Georg Heinrich Ferdinand Nesselmann

From Wikipedia, the free encyclopedia
Jump to navigation Jump to search

Georg Heinrich Ferdinand Nesselmann (February 14, 1811 in Fürstenau, near Tiegenhof, West Prussia (now Kmiecin, within Nowy Dwór Gdański) – January 7, 1881 in Königsberg) was a German orientalist, a philologist with interests in Baltic languages, and a mathematics historian.[1]

At the University of Königsberg he studied mathematics under Carl Gustav Jacob Jacobi and Friedrich Julius Richelot, and oriental philology under Peter von Bohlen. In 1837 he received his PhD at Königsberg, where in 1859 he became a full professor of Arabic and Sanskrit.[2][3]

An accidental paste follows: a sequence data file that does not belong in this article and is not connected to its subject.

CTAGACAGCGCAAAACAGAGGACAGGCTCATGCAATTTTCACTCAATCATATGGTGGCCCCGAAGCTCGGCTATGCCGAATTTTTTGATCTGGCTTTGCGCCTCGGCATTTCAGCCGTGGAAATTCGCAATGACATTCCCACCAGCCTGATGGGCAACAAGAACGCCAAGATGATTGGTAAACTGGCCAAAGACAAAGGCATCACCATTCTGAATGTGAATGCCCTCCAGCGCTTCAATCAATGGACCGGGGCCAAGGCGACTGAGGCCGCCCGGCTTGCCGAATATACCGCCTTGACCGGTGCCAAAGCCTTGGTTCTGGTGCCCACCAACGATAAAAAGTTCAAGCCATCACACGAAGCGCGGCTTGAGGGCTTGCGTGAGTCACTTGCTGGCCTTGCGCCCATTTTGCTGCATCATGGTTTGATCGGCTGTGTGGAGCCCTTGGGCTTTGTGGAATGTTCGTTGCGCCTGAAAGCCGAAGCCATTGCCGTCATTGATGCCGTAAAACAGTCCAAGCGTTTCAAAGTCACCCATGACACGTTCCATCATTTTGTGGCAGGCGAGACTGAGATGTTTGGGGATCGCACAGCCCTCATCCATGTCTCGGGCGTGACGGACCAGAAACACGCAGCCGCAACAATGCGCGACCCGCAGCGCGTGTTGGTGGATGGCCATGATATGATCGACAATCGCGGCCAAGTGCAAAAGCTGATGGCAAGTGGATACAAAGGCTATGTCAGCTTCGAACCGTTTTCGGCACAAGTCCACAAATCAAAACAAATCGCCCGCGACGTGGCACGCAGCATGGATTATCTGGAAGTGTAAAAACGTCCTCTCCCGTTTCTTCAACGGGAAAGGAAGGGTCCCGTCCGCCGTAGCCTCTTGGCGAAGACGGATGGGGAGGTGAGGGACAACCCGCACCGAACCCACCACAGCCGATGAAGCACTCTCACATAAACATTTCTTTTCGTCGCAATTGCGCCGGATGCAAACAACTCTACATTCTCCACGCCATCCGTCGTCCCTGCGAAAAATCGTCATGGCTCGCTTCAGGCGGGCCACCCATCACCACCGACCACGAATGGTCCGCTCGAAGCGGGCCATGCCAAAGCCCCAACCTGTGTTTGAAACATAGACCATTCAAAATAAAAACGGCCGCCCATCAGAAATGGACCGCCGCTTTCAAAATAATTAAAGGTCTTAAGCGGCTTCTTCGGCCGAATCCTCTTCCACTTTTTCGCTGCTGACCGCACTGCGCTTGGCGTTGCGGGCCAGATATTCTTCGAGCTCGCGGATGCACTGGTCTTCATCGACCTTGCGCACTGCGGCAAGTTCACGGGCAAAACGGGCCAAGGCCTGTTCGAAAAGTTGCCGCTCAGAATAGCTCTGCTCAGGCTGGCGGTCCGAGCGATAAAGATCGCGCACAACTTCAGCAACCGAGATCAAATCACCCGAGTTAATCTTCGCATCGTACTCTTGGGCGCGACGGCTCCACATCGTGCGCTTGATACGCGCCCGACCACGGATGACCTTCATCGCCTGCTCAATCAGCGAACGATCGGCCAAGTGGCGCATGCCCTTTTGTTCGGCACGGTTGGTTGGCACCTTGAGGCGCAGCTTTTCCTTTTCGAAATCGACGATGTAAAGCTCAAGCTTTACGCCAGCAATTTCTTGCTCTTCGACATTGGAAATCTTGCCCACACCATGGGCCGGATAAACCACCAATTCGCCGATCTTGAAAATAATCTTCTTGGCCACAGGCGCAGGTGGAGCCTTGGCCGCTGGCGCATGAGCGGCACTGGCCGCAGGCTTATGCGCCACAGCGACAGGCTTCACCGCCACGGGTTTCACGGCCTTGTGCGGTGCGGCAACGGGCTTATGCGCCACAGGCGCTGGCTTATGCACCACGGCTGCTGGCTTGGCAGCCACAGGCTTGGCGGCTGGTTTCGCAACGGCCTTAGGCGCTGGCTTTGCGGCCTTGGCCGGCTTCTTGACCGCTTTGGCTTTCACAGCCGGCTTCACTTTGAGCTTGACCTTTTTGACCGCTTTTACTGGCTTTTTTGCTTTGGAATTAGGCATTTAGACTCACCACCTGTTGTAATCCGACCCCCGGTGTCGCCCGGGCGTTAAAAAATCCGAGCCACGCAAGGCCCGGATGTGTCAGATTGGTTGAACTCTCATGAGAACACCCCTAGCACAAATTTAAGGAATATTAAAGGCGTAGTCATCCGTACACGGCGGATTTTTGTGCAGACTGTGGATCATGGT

In his book "Die Sprache der alten Preußen" (The language of the Old Prussians, 1845), he suggested the term "Baltic languages".[4]



  1. ^ Moritz Cantor, "Nesselmann: Georg Heinrich Ferdinand". In: Allgemeine Deutsche Biographie. Vol. 23, Duncker & Humblot, Leipzig 1886, p. 445.
  2. ^ ADB:Nesselmann, Ferdinand In: Allgemeine Deutsche Biographie (ADB). Band 23, Duncker & Humblot, Leipzig 1886, S. 445 f.
  3. ^ Writing the History of Mathematics: Its Historical Development edited by Joseph W. Dauben, Christoph J. Scriba
  4. ^ The Baltic by Michael North